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National Security Act 2023 creates new specific criminal liability risk for managers of businesses in UK

Published on 27th Nov 2023

New UK law introduced to combat espionage and malign foreign influence extends liability to senior managers of organisations that commit offences  

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The National Security Act 2023 introduces a new risk of criminal liability for the senior managers of corporates and other organisations. Those organisations can, however, take steps to reduce this risk.

Businesses in, or that work with, the defence or national security sectors should be particularly alive to compliance with the Act, due to the nature of information they possess. However, the Act will have wider implications for any business as trade secrets are also confidential information covered by it.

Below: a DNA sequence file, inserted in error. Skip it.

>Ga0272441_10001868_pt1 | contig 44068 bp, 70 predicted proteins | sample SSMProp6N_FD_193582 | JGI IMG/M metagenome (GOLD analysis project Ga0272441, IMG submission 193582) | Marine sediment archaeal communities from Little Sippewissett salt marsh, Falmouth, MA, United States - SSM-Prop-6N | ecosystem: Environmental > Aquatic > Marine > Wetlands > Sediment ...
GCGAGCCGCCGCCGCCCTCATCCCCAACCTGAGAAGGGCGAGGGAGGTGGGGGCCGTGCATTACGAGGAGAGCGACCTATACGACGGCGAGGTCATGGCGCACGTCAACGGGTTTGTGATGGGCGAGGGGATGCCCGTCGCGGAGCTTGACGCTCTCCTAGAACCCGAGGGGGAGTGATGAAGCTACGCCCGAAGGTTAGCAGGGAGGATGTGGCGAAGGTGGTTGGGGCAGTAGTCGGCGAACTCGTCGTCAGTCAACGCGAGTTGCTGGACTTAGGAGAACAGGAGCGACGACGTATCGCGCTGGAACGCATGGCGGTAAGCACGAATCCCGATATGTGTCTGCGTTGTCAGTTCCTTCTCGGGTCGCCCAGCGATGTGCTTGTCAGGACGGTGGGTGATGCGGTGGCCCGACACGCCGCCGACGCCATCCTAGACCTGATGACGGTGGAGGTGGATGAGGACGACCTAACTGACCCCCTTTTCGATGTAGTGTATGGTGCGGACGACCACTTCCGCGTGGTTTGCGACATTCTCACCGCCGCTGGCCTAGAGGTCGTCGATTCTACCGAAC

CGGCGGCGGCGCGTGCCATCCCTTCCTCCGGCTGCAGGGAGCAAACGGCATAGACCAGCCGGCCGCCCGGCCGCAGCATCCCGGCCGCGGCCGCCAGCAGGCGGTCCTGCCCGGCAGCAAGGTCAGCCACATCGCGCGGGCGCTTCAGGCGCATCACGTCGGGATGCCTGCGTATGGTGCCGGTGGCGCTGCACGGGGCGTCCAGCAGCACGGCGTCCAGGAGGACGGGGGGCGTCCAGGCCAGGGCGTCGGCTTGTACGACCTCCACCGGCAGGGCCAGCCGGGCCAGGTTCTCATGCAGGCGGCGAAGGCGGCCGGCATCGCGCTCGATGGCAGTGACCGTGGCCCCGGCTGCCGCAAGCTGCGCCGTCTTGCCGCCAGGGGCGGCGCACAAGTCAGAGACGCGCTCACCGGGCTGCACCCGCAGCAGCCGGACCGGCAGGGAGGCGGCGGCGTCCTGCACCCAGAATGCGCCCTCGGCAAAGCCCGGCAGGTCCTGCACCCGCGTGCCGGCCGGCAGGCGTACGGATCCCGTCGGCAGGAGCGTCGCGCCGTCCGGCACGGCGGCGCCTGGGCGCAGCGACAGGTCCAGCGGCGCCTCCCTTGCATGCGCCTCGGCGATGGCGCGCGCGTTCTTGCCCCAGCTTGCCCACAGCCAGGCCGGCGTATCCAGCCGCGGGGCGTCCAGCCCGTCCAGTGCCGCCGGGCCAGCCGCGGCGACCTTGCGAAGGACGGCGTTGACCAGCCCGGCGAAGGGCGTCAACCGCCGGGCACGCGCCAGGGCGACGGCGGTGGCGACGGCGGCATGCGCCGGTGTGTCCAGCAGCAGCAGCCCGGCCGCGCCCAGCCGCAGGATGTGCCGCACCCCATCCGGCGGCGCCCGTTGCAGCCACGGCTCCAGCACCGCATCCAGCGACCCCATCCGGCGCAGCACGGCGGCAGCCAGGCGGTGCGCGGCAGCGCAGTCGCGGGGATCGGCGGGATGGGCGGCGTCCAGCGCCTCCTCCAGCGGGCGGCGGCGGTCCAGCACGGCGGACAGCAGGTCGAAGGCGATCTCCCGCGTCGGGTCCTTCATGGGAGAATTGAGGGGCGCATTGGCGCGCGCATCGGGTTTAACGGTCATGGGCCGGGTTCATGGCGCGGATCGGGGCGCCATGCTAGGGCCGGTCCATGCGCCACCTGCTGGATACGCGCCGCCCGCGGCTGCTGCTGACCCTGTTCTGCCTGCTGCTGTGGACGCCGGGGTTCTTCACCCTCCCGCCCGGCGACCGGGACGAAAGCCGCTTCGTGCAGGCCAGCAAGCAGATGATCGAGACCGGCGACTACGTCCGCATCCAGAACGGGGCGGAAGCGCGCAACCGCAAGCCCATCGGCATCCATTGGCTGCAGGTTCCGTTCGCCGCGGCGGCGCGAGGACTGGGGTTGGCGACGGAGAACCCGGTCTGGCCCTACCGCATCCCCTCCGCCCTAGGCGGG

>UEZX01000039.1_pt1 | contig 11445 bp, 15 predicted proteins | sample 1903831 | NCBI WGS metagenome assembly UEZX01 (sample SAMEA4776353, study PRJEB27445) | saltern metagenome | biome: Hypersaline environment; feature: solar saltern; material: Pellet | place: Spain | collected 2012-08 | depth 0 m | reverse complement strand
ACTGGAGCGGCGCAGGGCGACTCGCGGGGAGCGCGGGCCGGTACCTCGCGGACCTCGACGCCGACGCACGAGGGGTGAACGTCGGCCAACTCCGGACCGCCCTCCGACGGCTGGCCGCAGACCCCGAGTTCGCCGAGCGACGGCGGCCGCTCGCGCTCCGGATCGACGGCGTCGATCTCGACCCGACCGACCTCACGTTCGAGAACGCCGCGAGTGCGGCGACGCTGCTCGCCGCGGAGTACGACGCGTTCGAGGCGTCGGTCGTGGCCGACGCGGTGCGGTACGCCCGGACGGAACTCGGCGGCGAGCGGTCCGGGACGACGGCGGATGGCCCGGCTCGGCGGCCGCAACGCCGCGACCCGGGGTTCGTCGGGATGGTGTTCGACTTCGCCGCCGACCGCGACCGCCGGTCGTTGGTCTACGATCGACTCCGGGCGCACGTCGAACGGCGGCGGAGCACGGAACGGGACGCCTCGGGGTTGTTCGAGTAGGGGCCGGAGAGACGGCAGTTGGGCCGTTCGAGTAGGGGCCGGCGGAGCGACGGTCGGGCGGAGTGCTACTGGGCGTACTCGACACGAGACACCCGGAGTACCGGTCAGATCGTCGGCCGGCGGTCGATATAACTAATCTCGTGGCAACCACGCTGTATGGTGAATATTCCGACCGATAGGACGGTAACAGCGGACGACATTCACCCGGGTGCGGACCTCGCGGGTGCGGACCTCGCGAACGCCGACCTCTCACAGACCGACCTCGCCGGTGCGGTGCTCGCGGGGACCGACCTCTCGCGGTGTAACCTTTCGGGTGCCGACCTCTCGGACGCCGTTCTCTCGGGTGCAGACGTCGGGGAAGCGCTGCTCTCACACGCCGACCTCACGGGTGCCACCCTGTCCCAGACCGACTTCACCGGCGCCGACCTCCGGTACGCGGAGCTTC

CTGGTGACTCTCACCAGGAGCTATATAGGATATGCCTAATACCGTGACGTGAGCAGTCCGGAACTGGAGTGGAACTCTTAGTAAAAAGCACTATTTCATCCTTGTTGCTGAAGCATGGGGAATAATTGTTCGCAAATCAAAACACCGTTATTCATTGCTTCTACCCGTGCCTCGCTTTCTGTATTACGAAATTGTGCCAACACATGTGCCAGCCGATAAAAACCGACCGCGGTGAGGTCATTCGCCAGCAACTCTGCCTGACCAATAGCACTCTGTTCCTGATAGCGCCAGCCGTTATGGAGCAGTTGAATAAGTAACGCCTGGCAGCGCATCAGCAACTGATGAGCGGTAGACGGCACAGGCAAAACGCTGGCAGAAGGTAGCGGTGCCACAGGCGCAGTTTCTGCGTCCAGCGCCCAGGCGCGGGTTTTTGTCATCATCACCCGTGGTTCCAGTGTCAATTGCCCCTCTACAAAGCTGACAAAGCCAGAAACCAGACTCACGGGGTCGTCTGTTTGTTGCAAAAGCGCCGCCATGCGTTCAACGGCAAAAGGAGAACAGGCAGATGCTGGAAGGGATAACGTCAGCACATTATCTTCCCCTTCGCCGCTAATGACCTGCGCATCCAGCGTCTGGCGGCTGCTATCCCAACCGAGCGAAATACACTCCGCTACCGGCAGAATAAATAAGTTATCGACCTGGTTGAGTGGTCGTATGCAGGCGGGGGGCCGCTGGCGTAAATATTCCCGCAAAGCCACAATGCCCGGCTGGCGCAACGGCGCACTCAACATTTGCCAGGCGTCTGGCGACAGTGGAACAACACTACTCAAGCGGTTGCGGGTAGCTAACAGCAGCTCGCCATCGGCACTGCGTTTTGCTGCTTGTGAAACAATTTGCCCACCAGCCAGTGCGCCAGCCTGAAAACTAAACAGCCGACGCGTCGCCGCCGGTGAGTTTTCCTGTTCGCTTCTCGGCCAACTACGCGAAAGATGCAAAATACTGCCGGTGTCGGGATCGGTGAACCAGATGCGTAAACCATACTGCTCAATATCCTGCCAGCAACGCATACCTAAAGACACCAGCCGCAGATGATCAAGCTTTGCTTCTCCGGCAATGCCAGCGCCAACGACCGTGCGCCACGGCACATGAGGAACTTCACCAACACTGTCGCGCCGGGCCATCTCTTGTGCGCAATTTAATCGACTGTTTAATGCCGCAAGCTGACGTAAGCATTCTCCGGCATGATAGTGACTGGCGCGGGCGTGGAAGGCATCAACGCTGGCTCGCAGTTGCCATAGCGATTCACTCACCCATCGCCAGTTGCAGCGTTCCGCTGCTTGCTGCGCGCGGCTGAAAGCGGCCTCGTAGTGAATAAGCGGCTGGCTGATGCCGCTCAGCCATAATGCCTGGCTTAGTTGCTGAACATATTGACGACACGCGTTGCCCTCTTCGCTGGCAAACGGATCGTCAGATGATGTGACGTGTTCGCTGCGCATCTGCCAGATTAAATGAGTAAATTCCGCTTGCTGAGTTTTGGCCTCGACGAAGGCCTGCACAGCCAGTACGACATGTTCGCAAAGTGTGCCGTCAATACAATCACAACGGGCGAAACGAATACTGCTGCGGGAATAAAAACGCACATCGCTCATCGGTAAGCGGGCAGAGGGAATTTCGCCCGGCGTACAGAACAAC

What is the National Security Act 2023?

The National Security Act 2023 (the NSA), which received Royal Assent on 11 July 2023, introduces a number of new offences intended to further protect the UK against the threat of espionage and sabotage by hostile actors. Parliament has tried to create a regime which is fit for the digital age and modern methods of spying. The offences are likely to come into force in the spring once regulations are enacted and further government guidance has been published.

The espionage offences include:

  • obtaining or disclosing protected information (section 1);
  • obtaining or disclosing trade secrets (section 2);
  • assisting a foreign intelligence service (section 3); and
  • preparatory conduct that acts as a precursor to state threats offences and other harmful acts (section18).

Prospect of criminal liability

There may be liability for the corporate and relevant directors/partners/managers.

Corporate bodies can commit the espionage offences if the person committing the offence has the "directing mind and will" of the corporate body.